Wallaby veteran George Smith says he has proved to himself he belongs in top-flight rugby after making a surprise return to the Brumbies.
Smith has been in superb form since rejoining the Canberra franchise on a short-term deal from Japan two weeks ago, averaging 16 tackles and eight runs in his two appearances.
Initially recalled as injury cover, Smith resumed his old starting role after David Pocock ruptured his anterior cruciate ligament.
And after another stellar performance in the hammering of the Sharks last weekend, Smith feels comfortable at Super Rugby level again.
''I feel very comfortable at this level, my head's not spinning any more and after that first game I was at ease because I felt like I belonged,'' Smith told the Canberra Times.
''I'm enjoying being back and I definitely think the Brumbies have earned the respect they're getting … reputations are made in your performances.”
The 110-Test stalwart believes a key reason behind the log leaders’ unbeaten start to the season is them having a ''mental edge'' over the opposition.
''I don't think we're about sending messages to other teams, we're about playing to our potential, and I think we can do that.''
Despite his legendary status and decorated career, which has seen him win every award possible in Australian rugby, Smith said he returned to Canberra looking to improve.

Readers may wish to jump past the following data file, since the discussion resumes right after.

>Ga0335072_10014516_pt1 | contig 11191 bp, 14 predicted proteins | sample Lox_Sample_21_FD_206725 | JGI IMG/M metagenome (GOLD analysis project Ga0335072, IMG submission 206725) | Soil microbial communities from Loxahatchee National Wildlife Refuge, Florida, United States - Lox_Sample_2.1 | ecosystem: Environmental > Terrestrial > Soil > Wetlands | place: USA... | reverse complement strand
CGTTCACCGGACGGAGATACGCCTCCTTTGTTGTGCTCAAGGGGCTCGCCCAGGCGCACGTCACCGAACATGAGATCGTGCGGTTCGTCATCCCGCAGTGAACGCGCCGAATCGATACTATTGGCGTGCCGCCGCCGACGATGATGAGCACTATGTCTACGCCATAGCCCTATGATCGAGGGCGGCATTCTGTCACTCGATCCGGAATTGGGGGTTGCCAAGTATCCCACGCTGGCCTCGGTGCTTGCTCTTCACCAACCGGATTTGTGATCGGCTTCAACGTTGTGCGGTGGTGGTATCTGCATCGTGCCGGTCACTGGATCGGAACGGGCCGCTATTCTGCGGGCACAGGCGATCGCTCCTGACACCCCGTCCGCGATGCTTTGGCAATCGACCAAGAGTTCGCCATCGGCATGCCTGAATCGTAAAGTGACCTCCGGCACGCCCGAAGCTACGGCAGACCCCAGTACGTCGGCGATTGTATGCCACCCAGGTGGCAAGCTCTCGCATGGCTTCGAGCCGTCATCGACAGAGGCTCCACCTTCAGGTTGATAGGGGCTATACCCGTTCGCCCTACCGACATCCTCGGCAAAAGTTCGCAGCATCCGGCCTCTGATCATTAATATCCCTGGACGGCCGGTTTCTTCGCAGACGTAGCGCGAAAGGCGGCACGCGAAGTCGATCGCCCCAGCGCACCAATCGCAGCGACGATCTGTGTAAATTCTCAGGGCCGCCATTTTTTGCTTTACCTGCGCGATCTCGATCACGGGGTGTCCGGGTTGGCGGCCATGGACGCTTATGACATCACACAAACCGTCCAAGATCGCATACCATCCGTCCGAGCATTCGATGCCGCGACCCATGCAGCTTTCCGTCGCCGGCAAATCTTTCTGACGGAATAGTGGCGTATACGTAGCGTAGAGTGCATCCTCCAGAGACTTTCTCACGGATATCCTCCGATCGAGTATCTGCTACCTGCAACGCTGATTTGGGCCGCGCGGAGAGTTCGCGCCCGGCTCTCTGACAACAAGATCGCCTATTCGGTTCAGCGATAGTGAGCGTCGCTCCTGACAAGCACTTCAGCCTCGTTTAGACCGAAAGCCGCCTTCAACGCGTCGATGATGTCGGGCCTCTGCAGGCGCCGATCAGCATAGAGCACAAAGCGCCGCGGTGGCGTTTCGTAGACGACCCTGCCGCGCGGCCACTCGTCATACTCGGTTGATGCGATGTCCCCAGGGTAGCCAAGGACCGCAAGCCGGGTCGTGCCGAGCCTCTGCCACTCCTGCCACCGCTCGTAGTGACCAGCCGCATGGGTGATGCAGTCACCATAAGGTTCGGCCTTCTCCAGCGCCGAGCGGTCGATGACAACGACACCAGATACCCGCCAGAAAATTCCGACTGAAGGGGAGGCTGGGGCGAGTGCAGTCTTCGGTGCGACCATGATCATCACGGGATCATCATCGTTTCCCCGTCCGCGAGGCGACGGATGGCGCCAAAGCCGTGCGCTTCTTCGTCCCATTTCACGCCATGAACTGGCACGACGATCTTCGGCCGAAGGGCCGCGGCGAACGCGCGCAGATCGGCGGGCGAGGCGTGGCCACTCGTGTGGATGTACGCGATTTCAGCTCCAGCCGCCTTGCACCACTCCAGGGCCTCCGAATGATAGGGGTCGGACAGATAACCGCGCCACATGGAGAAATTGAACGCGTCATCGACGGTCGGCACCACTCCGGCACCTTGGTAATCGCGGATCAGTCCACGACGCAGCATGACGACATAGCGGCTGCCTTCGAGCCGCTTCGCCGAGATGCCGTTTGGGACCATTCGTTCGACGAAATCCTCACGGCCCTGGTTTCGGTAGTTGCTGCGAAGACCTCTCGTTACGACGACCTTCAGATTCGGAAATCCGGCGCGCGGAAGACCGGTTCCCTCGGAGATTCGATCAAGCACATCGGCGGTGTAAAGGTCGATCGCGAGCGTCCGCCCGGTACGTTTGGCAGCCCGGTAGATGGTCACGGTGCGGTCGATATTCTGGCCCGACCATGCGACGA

''I'm not too proud to say that I wanted to learn off [David Pocock] … he's the premier back row in the world,'' Smith said.
With Pocock sidelined for the remainder of the season, the Brumbies may seek an extension.
Smith, however, is yet to contemplate extending his stay and is preparing to return to Japan and rejoin Suntory when his Brumbies deal ends after the match against the Hurricanes on May 31.
He added that he hasn’t spoken to Wallaby coach Robbie Deans about a possible Test comeback.
Brumbies skipper Ben Mowen and coach Jake White have praised the impact Smith has made on and of the field, the former saying he ''made everything look easy'' and the latter praising his leadership skills.
''We all know how good George is and how important he was to Australia … we've had George and Clyde [Rathbone] come back and we can't buy that experience,'' White said.
''It's the Brumbies' passing on of the baton. When we were going badly in 2011, people forgot what it was like to hand the baton over. The little things George says takes the pressure off other players.''